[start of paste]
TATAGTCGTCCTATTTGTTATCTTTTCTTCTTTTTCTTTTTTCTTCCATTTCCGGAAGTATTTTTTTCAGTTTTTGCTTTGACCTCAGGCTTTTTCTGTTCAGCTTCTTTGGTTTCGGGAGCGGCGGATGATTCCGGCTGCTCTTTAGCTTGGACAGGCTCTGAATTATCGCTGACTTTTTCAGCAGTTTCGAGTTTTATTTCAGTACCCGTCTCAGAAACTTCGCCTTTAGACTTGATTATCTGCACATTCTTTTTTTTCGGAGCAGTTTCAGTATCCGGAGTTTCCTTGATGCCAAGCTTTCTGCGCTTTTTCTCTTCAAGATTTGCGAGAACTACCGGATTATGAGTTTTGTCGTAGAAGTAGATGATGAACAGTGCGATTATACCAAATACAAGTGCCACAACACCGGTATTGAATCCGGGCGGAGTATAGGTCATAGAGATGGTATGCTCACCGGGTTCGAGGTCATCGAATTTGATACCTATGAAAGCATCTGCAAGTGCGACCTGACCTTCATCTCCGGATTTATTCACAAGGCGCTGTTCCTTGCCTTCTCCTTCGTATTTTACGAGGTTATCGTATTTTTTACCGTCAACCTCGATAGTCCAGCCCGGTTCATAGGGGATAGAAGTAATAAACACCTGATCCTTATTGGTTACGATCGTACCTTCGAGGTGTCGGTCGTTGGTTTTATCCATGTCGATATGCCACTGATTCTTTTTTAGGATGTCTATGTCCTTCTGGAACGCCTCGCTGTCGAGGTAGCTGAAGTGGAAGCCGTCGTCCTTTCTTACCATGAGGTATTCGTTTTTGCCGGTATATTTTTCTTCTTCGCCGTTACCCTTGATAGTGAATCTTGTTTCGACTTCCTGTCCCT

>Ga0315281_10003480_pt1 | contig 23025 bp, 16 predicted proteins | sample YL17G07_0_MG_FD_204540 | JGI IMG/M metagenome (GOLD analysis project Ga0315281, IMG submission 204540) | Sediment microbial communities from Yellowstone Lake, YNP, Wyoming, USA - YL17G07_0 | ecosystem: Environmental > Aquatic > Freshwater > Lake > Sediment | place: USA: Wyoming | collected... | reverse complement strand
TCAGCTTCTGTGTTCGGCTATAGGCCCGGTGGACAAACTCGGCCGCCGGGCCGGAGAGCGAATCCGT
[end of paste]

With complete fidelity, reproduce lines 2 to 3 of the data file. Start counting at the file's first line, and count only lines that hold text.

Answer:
>Ga0315281_10003480_pt1 | contig 23025 bp, 16 predicted proteins | sample YL17G07_0_MG_FD_204540 | JGI IMG/M metagenome (GOLD analysis project Ga0315281, IMG submission 204540) | Sediment microbial communities from Yellowstone Lake, YNP, Wyoming, USA - YL17G07_0 | ecosystem: Environmental > Aquatic > Freshwater > Lake > Sediment | place: USA: Wyoming | collected... | reverse complement strand
TCAGCTTCTGTGTTCGGCTATAGGCCCGGTGGACAAACTCGGCCGCCGGGCCGGAGAGCGAATCCGT